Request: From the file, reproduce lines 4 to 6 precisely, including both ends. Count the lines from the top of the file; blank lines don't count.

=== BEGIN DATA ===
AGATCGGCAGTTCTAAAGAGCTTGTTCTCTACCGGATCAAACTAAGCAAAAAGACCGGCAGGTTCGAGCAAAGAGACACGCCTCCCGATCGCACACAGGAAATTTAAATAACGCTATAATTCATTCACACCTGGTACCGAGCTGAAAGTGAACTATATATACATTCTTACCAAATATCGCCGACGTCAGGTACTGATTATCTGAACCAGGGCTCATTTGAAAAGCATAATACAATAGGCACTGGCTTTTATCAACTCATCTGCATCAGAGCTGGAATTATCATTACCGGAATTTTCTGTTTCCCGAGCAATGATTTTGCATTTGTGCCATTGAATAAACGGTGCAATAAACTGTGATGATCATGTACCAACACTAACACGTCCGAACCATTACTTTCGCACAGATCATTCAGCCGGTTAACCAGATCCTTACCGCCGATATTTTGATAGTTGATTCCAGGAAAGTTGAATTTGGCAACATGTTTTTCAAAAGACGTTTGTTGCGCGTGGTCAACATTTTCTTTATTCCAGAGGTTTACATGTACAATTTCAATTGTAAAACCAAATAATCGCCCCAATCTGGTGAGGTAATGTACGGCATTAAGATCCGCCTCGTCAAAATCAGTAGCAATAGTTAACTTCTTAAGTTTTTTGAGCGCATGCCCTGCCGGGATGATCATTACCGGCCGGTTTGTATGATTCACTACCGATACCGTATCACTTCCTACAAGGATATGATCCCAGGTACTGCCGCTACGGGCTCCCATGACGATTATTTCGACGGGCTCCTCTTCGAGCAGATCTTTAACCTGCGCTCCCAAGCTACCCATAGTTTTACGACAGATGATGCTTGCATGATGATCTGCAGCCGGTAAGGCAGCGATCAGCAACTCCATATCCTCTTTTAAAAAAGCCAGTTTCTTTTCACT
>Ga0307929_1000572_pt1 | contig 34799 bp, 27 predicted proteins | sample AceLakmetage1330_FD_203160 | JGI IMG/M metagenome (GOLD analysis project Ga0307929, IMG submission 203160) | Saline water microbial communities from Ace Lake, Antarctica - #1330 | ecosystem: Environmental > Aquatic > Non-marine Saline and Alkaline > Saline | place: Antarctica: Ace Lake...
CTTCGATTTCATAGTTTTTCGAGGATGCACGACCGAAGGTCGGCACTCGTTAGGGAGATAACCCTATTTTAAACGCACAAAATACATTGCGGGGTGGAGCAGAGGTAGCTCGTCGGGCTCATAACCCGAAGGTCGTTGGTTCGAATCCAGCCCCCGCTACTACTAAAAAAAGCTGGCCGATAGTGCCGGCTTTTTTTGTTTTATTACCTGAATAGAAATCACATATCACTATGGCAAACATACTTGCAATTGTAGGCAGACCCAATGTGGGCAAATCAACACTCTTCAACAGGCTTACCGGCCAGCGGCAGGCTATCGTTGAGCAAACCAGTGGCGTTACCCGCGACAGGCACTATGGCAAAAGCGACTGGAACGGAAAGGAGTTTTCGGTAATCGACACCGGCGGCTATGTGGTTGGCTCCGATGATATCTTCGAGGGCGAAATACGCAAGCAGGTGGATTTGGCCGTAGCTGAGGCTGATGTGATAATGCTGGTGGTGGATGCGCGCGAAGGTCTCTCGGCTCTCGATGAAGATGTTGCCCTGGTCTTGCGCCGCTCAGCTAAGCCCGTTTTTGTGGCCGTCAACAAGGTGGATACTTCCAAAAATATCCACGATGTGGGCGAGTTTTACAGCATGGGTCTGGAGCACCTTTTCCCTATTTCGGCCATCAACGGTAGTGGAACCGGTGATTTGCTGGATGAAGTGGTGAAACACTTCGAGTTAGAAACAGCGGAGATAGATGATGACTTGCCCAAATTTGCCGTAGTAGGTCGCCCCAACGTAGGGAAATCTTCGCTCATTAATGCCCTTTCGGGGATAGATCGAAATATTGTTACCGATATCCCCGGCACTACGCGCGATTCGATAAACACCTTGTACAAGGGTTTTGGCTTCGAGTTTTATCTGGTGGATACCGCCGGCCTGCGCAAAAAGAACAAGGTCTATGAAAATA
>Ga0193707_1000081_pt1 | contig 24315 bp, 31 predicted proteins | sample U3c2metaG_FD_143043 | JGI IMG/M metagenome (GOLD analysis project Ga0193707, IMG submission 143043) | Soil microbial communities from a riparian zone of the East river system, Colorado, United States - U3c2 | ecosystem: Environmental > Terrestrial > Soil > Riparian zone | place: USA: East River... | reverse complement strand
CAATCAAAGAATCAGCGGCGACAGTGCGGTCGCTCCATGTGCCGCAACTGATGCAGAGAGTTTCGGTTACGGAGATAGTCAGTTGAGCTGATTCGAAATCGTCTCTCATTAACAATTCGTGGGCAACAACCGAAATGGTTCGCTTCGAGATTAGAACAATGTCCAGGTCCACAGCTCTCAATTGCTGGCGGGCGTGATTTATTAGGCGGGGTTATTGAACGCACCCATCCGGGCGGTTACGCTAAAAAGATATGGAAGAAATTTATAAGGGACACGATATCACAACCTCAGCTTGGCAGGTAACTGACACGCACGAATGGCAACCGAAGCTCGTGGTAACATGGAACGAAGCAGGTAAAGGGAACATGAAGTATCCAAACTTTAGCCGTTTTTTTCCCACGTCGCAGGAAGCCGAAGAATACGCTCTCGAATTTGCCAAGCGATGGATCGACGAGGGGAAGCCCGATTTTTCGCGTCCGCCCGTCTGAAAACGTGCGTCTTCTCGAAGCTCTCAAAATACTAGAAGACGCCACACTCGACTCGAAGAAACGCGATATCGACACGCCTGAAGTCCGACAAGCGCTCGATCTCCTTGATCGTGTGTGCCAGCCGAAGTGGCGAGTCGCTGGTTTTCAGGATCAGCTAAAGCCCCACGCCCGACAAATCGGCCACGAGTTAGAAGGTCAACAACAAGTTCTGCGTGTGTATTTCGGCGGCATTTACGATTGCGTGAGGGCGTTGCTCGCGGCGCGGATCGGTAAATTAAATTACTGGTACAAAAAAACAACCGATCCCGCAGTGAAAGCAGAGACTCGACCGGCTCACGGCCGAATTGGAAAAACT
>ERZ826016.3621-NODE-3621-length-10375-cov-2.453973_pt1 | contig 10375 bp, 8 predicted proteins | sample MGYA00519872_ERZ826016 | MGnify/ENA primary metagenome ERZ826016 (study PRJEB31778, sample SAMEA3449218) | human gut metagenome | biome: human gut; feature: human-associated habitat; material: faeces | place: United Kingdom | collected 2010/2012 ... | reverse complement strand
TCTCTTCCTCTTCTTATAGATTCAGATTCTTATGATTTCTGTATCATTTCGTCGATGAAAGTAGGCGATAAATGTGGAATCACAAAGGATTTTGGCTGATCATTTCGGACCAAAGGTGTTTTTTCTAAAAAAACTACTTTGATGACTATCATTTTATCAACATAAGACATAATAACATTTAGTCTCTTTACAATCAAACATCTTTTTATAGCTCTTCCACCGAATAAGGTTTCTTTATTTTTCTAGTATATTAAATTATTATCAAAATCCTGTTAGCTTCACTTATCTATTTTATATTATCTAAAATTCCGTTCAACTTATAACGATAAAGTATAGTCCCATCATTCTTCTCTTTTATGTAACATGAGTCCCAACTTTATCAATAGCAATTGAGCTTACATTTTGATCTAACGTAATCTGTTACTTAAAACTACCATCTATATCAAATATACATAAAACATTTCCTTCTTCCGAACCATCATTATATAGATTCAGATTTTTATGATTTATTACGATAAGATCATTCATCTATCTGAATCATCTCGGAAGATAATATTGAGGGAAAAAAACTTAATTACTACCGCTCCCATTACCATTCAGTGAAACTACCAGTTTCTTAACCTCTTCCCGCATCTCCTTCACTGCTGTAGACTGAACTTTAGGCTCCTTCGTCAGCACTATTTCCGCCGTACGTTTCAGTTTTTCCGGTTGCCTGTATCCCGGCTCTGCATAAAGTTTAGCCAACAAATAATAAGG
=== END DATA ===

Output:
>Ga0193707_1000081_pt1 | contig 24315 bp, 31 predicted proteins | sample U3c2metaG_FD_143043 | JGI IMG/M metagenome (GOLD analysis project Ga0193707, IMG submission 143043) | Soil microbial communities from a riparian zone of the East river system, Colorado, United States - U3c2 | ecosystem: Environmental > Terrestrial > Soil > Riparian zone | place: USA: East River... | reverse complement strand
CAATCAAAGAATCAGCGGCGACAGTGCGGTCGCTCCATGTGCCGCAACTGATGCAGAGAGTTTCGGTTACGGAGATAGTCAGTTGAGCTGATTCGAAATCGTCTCTCATTAACAATTCGTGGGCAACAACCGAAATGGTTCGCTTCGAGATTAGAACAATGTCCAGGTCCACAGCTCTCAATTGCTGGCGGGCGTGATTTATTAGGCGGGGTTATTGAACGCACCCATCCGGGCGGTTACGCTAAAAAGATATGGAAGAAATTTATAAGGGACACGATATCACAACCTCAGCTTGGCAGGTAACTGACACGCACGAATGGCAACCGAAGCTCGTGGTAACATGGAACGAAGCAGGTAAAGGGAACATGAAGTATCCAAACTTTAGCCGTTTTTTTCCCACGTCGCAGGAAGCCGAAGAATACGCTCTCGAATTTGCCAAGCGATGGATCGACGAGGGGAAGCCCGATTTTTCGCGTCCGCCCGTCTGAAAACGTGCGTCTTCTCGAAGCTCTCAAAATACTAGAAGACGCCACACTCGACTCGAAGAAACGCGATATCGACACGCCTGAAGTCCGACAAGCGCTCGATCTCCTTGATCGTGTGTGCCAGCCGAAGTGGCGAGTCGCTGGTTTTCAGGATCAGCTAAAGCCCCACGCCCGACAAATCGGCCACGAGTTAGAAGGTCAACAACAAGTTCTGCGTGTGTATTTCGGCGGCATTTACGATTGCGTGAGGGCGTTGCTCGCGGCGCGGATCGGTAAATTAAATTACTGGTACAAAAAAACAACCGATCCCGCAGTGAAAGCAGAGACTCGACCGGCTCACGGCCGAATTGGAAAAACT
>ERZ826016.3621-NODE-3621-length-10375-cov-2.453973_pt1 | contig 10375 bp, 8 predicted proteins | sample MGYA00519872_ERZ826016 | MGnify/ENA primary metagenome ERZ826016 (study PRJEB31778, sample SAMEA3449218) | human gut metagenome | biome: human gut; feature: human-associated habitat; material: faeces | place: United Kingdom | collected 2010/2012 ... | reverse complement strand